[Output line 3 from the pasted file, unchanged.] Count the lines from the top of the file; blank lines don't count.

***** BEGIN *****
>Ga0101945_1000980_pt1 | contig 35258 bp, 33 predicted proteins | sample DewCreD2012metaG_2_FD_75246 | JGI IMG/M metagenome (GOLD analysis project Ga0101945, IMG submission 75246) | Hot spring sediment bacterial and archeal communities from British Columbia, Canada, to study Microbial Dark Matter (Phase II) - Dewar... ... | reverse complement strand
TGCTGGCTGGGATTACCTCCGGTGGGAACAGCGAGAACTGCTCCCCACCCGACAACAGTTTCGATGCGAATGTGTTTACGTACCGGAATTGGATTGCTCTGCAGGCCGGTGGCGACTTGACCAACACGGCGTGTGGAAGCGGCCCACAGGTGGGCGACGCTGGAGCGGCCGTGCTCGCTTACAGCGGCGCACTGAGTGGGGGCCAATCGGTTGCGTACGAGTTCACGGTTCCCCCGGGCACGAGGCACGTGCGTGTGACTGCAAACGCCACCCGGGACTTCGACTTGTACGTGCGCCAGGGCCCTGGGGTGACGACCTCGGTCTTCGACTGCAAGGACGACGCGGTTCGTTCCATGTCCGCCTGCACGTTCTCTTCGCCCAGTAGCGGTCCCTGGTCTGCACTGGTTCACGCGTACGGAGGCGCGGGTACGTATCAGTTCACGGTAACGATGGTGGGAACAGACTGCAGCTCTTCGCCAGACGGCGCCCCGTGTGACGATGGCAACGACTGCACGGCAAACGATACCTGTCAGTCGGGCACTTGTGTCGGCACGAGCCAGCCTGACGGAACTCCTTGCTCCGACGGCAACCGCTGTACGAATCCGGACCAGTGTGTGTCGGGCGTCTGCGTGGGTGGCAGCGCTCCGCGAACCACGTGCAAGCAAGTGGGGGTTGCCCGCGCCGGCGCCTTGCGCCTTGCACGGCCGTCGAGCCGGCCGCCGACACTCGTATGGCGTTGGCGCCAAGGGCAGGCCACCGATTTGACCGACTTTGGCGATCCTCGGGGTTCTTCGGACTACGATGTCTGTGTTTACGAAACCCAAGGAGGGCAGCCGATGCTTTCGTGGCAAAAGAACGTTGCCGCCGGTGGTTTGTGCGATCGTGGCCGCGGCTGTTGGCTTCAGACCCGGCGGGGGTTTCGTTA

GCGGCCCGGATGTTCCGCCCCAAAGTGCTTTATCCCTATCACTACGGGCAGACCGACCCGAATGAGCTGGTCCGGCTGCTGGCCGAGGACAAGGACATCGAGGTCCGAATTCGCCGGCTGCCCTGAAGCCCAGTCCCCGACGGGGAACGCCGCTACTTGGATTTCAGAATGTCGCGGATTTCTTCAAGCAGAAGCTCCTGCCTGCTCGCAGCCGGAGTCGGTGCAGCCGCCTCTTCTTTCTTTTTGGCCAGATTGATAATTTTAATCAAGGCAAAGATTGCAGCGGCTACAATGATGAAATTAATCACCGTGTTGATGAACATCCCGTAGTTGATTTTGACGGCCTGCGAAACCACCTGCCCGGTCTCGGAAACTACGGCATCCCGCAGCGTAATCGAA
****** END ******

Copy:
GCGGCCCGGATGTTCCGCCCCAAAGTGCTTTATCCCTATCACTACGGGCAGACCGACCCGAATGAGCTGGTCCGGCTGCTGGCCGAGGACAAGGACATCGAGGTCCGAATTCGCCGGCTGCCCTGAAGCCCAGTCCCCGACGGGGAACGCCGCTACTTGGATTTCAGAATGTCGCGGATTTCTTCAAGCAGAAGCTCCTGCCTGCTCGCAGCCGGAGTCGGTGCAGCCGCCTCTTCTTTCTTTTTGGCCAGATTGATAATTTTAATCAAGGCAAAGATTGCAGCGGCTACAATGATGAAATTAATCACCGTGTTGATGAACATCCCGTAGTTGATTTTGACGGCCTGCGAAACCACCTGCCCGGTCTCGGAAACTACGGCATCCCGCAGCGTAATCGAA